The Biosciences Center, led by Center Director Richard Greene, is in NREL's Bioenergy Science and Technology directorate. Scientists in the center work to understand the function of biological systems that capture and convert energy in order to conceive and develop transformative technologies for the production of advanced biofuels, including hydrogen.

Biological systems that capture and convert energy collect the largest amount of solar radiation energy incident on the Earth's surface today. Photosynthetic organisms use photons to produce chemical energy at a rate of 100 terawatts—about 6 times greater than our present global energy consumption rate. Even the fossil fuels that presently meet most of our energy demands are the result of millions of years of biological activity.

Biological systems are extraordinarily successful in capturing and storing energy, in large part because they use abundant, inexpensive, and dilute resources—namely, sunlight, carbon dioxide, and water. In addition, the biological properties of self-replication, self-repair, diversity and evolution introduce other important advantages. All of these characteristics support the assertion that energy conversion systems based on biology and biological principles will be a significant contributor to our energy solutions in the near and long term.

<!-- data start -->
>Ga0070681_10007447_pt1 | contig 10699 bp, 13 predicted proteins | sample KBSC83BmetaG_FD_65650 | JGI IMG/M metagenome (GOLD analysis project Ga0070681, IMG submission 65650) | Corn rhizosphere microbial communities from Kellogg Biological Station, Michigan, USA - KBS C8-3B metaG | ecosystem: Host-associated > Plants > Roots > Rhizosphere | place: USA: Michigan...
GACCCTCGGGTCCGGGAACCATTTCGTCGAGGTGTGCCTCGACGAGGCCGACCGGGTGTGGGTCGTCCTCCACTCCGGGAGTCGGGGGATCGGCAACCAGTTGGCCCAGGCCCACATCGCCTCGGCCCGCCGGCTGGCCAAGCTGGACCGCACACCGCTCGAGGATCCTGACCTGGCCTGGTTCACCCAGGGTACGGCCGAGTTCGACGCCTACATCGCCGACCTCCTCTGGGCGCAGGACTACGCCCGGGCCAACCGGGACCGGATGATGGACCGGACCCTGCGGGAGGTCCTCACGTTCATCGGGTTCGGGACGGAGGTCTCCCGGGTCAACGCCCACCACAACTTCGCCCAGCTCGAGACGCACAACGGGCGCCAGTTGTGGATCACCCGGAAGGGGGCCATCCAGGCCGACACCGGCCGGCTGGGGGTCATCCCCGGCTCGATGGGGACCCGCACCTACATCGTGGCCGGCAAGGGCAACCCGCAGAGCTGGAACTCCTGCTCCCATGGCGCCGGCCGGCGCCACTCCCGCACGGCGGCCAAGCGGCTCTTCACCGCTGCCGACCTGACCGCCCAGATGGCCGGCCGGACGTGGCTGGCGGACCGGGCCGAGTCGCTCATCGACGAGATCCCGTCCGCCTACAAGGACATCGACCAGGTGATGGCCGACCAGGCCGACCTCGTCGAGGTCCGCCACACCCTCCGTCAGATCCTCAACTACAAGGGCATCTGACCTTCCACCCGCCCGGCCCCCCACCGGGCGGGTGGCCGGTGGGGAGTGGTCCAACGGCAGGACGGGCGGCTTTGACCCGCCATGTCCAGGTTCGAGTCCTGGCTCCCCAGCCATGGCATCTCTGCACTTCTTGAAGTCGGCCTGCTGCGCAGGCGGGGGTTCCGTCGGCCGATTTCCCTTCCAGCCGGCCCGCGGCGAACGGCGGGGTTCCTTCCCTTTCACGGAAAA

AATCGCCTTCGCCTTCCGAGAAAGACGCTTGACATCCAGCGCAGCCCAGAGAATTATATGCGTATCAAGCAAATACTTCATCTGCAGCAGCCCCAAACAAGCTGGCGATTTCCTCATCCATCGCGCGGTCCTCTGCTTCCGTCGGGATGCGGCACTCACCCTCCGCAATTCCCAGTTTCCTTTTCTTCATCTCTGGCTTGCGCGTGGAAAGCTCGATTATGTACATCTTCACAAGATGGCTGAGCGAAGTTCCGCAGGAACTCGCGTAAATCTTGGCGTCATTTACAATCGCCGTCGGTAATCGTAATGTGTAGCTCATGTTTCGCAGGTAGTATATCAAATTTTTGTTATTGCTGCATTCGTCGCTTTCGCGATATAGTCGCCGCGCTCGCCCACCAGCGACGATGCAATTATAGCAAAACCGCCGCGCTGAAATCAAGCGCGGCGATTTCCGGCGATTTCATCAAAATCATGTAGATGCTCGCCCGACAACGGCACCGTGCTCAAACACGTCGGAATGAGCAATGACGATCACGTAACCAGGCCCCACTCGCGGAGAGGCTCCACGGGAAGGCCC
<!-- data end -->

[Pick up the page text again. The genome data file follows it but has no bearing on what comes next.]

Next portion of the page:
Our scientists conduct "use-inspired research" in a "use" environment, linking fundamental understanding of how biological systems assemble to control mass and energy flux to lay the foundations for transformative energy technologies. These systems include microbial, enzymatic, plant, chemical, and biohybrid and biomimetic systems. We benefit greatly from close interactions and collaborations with research colleagues both internal and external to NREL.

The center primarily works in two related areas in the biological conversion of solar energy into advanced biofuels:

  • Photobiology. The Photobiology Group focuses on understanding the capture of solar energy in photosynthetic systems and the conversion of that energy into hydrogen and into reduced carbon intermediates for hydrocarbon fuel production. Learn more.

  • Biomolecular Science. The Biomolecular Science Group is working on understanding the conversion of plant lignocellulosic biomass—which has already converted solar energy and carbon dioxide into plant cell walls—into sugar intermediates and subsequently into biofuels or biofuel precursors. Learn more.

For staff profiles, publications, and contact information, see the Biosciences staff page.